When it came time to get a photo for Reed’s website, Crystal Williams, Reed’s dean for institutional diversity, invited students, faculty, and staff members engaged in diversity efforts across campus to join her in representing this community endeavor. Photo by Leah Nash
“Our learning is impoverished when we are in a homogeneous group of like-minded individuals who share the same kinds of experiences, beliefs, and aspirations.”
—Tori Harding-Smith, president of Washington & Jefferson College
“Throughout its history, Reed College has been dedicated to the notion that liberal education must free us from the constraints of ignorance and intolerance and lack of mutual understanding. This is possible only if we learn from each other, and we learn best when we encounter and embrace differences: differences of culture, background, life experience, capacity, affinity group, and viewpoint. Diversity and inclusion have never been merely slogans or add-ons at Reed.” —Colin Diver, president emeritus, Reed College
Two weeks into classes in the fall of 2007, Anna Coleman [not her real name] found her way to my office.
Her multicolored hair was crashing into her face, and her hands moved anxiously from her lap to the desk and back as she sobbed over making “the biggest mistake” of her life. Reed was not for her. She felt acutely different, isolated, as if everyone was speaking another language—and everyone was wealthy! These were people unlike the people she loved and understood in her small, rural hometown in southern Oregon. She was here on significant financial aid; no one in her family had attended college, so she had no family member from whom to gain insight into how to integrate herself, much less thrive. She was not and would never be a Reedie, she declared, waving her arms and jamming a strand of hair behind her ear. She wanted to transfer out. But her financial aid package required that she remain at Reed for the rest of the semester. If she could just have one thing that made sense to her, something creative, until she could transfer to a different school, she’d be forever grateful. Please, please, would I admit her into my creative writing class? Please?!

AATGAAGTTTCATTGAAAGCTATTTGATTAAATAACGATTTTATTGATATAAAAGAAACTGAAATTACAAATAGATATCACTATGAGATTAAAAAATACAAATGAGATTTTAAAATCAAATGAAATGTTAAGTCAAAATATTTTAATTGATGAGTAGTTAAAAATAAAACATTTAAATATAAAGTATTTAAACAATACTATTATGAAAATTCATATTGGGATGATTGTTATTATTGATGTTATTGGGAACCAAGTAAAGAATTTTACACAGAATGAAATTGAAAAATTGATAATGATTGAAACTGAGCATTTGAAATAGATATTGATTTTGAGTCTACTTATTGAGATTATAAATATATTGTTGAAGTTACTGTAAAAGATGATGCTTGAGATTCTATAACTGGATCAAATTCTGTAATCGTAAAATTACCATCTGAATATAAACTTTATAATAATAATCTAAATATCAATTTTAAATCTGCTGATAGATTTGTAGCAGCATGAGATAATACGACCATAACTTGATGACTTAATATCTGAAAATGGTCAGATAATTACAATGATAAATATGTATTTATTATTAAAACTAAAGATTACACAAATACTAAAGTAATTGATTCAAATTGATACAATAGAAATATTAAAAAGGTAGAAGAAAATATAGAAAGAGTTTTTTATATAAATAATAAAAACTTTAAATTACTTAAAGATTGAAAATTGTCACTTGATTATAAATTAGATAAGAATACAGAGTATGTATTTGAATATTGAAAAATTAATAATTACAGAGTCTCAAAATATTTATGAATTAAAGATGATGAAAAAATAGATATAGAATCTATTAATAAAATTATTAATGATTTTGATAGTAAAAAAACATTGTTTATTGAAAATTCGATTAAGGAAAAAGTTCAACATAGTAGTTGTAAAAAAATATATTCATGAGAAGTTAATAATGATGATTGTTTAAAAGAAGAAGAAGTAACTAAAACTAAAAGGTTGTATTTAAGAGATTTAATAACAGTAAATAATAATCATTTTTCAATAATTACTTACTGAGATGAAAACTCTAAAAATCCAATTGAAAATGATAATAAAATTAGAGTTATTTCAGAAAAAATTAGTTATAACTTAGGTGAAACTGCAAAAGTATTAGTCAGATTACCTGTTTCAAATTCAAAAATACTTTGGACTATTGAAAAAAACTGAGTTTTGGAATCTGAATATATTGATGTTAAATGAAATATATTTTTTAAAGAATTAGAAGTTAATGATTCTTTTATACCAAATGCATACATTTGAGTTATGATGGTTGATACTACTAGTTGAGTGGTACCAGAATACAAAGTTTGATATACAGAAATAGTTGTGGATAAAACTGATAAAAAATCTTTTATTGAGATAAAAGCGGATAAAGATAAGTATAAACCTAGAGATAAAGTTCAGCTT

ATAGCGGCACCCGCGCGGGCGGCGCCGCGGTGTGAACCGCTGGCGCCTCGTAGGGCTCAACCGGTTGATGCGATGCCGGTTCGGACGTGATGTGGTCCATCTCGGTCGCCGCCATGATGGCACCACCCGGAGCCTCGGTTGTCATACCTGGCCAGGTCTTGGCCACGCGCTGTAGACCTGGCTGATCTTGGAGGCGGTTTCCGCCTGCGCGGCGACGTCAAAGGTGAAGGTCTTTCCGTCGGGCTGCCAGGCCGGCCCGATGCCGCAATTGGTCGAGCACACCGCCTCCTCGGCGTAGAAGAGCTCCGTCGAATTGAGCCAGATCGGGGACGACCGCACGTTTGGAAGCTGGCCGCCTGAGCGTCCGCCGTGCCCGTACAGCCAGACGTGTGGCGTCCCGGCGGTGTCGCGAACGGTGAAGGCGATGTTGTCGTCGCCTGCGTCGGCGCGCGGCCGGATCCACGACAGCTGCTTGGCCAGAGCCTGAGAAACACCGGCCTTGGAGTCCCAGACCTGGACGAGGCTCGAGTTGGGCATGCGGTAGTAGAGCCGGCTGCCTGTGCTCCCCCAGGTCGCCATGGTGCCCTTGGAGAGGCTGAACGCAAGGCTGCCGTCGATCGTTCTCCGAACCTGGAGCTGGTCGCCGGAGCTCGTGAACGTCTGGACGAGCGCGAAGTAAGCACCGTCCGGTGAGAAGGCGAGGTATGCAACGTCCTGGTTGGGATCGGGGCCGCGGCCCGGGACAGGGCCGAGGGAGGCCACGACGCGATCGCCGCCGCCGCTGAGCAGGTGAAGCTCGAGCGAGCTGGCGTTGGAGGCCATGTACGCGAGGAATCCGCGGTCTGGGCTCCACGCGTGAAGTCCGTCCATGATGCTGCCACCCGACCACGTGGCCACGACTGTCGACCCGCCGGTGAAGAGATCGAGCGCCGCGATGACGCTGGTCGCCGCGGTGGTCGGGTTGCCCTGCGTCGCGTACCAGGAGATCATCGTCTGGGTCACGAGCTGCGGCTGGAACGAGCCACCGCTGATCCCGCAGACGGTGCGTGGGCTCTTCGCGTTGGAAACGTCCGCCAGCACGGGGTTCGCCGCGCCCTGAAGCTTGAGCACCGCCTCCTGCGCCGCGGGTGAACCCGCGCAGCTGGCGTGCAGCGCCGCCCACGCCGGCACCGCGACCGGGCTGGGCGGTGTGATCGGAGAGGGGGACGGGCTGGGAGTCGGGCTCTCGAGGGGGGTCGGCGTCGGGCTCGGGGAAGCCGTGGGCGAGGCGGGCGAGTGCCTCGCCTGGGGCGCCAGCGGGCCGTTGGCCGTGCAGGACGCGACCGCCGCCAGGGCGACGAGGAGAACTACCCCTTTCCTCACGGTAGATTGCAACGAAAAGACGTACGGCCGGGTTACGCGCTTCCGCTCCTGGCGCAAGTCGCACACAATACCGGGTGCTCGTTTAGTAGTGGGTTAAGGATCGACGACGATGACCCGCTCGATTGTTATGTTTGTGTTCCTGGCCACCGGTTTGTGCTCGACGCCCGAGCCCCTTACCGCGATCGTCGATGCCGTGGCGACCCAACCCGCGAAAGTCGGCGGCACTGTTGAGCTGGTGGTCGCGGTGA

So I admitted her—two weeks into the semester, something I almost never do—because I understood her despair. Differences between us abound. Most immediately, she is white and I am black. I am not the first in my family to graduate from college, or even the first in my family with a graduate degree. I was raised in urban environments, traveled extensively, and was a bilingual child. I am, for lack of a better phrase, the child of privilege. But during my academic career, I, too, have felt alienated, isolated, and as if I am “the only one,” which informs my deep respect for and appreciation of how valuable are the experiences, ideas, perceptions, and values of nondominant group members to any conversation, particularly the kind of conversations we engage in Reed’s venerable conference method.
In fact, Anna’s poetry continues to stand among the most powerful I have seen. Her ability and willingness to use the lenses of class, educational attainment, and geographic identity to create and investigate poetry deepened our conference discussions. She opened the door for all students to bring to the conference table their many lenses, experiences, and perceptions as valued and—importantly—openly identified components of the classroom endeavor.